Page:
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In The Wake Of Tragedy, The Possibility Of Understanding

Philip Seymour Hoffman
Ian Gavan
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Philip Seymour Hoffman

The death of the brilliant actor Philip Seymour Hoffman, killed by an apparent heroin overdose at the age of 46, is a frightening reminder of the torture that is addiction. After a bout with drugs when he was younger, Hoffman was clean for two decades. But he started taking prescription pain pills in 2012 and checked into a rehab program last year. On Sunday he was found dead in a Manhattan apartment, along with dozens of small envelopes of drugs.

It's a moment to search for understanding as well as comfort. Emily Bazelon finds that in the work of David Carr, a journalist who trained his own investigative skills on reporting out his own effort to escape what he calls the "death grip from Satan." And, as Abigail Deutsch points out, the "love story" between a person and his drugs can be unending; she points to a book that leaves us hanging: Edward St. Aubyn's novel Bad News.

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The Night of the Gun by David Carr

Carr's addiction dates from his 21st birthday, when a dealer gave him a cigarette tin and told him to open it in the bathroom. "I saw the powder and knew what to do. It was a Helen Keller hand-under-the-water moment," he writes. "Lordy, I can finally see!" He was soon a dealer as well as a journalist, missing the irony in going after public officials while he spent days in the county jail and beat up the girlfriend who gave birth to his twin girls. She was an addict and a dealer too, and the babies were born two and a half months prematurely.

They were Carr's key to his prison. The girls had to go to foster care so he could go to rehab, and when he got sober, he got them out and raised them. Carr's rise to the challenge of fatherhood is uplifting, but his main contribution as a writer is his digging through the wreckage he left along the way. He went back 20 years in interviews with the people he'd gotten high with and betrayed and relied on to help pull him out. And he wrestles with what they say. Carr himself remembers driving with the twins to a crack house just after they were born, and leaving them in the car, nestled in snowsuits and car seats, while he went inside to get high. In his version of the story, this happened soon after the girls were born, and as soon as he got back to the car and saw their breath in the cold night air, he vowed to get clean, and did.

But there's a hitch to his narratives: His daughters were born in April. If they were wearing snowsuits, they couldn't have been newborns. Carr's brother makes him face the fact that he didn't go into treatment until the girls were eight months old. And his lawyer tells him that when he showed up at her office, he looked so unwell that she struggled with whether custody was anything like a realistic goal for him. David Carr is now a successful and insightful media columnist for the New York Times. As we mourn the death of Philip Seymour Hoffman, we can also appreciate the work Carr did to rub the lens clear, so he could see all the danger and squalor of his addiction for what it really was.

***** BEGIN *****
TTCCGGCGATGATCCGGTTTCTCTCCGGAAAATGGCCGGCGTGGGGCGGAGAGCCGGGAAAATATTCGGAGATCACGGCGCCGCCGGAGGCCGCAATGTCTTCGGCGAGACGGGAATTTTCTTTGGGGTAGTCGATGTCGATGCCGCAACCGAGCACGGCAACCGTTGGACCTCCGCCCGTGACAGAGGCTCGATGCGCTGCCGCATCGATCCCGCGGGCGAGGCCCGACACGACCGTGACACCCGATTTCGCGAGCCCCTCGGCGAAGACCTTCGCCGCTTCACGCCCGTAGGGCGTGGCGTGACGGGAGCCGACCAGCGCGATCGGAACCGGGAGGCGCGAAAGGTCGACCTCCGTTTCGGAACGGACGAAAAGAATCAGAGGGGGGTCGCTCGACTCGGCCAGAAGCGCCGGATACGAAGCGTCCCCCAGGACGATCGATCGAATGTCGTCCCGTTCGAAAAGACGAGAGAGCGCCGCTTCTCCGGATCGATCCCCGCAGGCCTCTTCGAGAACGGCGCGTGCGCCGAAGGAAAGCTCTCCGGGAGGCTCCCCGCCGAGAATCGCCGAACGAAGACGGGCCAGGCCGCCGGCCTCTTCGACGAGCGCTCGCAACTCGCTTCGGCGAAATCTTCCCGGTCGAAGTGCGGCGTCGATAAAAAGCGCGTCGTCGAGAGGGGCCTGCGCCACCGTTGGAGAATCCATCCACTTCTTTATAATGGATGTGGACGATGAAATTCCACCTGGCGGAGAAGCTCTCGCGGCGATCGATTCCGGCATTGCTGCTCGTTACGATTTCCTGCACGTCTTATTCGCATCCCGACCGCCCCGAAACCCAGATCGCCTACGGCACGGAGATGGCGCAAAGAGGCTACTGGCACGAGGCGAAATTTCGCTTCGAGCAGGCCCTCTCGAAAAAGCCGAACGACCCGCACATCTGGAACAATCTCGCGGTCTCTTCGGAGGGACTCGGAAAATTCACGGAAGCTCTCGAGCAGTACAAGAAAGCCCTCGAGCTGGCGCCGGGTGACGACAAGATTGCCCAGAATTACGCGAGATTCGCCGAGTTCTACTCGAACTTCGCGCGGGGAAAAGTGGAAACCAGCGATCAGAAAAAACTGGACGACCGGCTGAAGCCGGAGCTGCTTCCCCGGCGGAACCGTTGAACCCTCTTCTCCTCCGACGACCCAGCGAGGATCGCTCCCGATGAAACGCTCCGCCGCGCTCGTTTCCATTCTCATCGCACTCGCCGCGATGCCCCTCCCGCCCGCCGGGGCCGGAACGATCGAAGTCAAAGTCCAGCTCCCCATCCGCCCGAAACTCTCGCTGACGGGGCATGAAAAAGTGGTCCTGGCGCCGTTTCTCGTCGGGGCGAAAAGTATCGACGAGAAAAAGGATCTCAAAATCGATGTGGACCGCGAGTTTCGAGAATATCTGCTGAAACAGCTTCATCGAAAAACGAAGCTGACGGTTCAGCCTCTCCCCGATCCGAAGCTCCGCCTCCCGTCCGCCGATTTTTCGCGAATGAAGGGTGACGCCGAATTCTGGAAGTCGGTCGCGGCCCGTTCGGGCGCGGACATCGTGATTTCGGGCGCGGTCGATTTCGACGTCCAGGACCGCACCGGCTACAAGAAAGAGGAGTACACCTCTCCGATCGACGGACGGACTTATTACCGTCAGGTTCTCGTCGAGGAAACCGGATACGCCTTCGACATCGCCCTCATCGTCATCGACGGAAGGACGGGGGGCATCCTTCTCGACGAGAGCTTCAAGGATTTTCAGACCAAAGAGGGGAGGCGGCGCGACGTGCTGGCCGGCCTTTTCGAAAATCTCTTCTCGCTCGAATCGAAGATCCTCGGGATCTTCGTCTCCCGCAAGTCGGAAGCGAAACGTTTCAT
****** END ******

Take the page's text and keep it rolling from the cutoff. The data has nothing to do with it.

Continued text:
Emily Bazelon is the author of Sticks and Stones: Defeating the Culture of Bullying and Rediscovering the Power of Character and Empathy.

Bad News by Edward St. Aubyn

Last week, when news broke of Philip Seymour Hoffman's death from a drug overdose, I happened to be reading a novel whose protagonist risks a similar fate. That novel — Edward St. Aubyn's Bad News — provides an excruciating and illuminating look at the life of a drug addict named Patrick Melrose, and it helped me imagine something of what the beloved actor might have experienced over the years.

Bad News offers several kinds of bad news, starting with the death of Patrick's father. The young man then travels to New York to collect his father's ashes, and promises himself he'll stay clean during the trip, but — bad news again — he proves disastrously incapable of doing so. The worst news of all is how the drugs affect him: they seduce and then reduce him, providing a thrilling high only to lower him into the depths of misery.

Some of the novel's most gorgeous writing describes Patrick's yearning for drugs — for, "the first heartbreaking wave of pleasure when consciousness seemed to burst out, like white blossoms, along the branches of every nerve." Such moments reveal that Bad News is really a love story in disguise. Patrick might have little interest in his girlfriend, but for his drugs, he feels "all the longing that a man bestows on a woman who is betraying him, and whose betrayal deepens his longing and enslaves him as her fidelity never could."

While we read such lush language, it's hard not to feel a bit seduced ourselves, even as we note the perils of Patrick's affair: his loss of interest in other people, his loss of control over himself, and the withdrawal symptoms he compares to "a litter of drowning kittens in the sack of his stomach." The novel ends in the same way it begins — with Patrick pretending to be asleep — a graceful recurrence that matches the monotony of his addiction, and makes us wonder if he will ever recover.

Abigail Deutsch is a freelance writer and editor.

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Abigail Deutsch
Emily Bazelon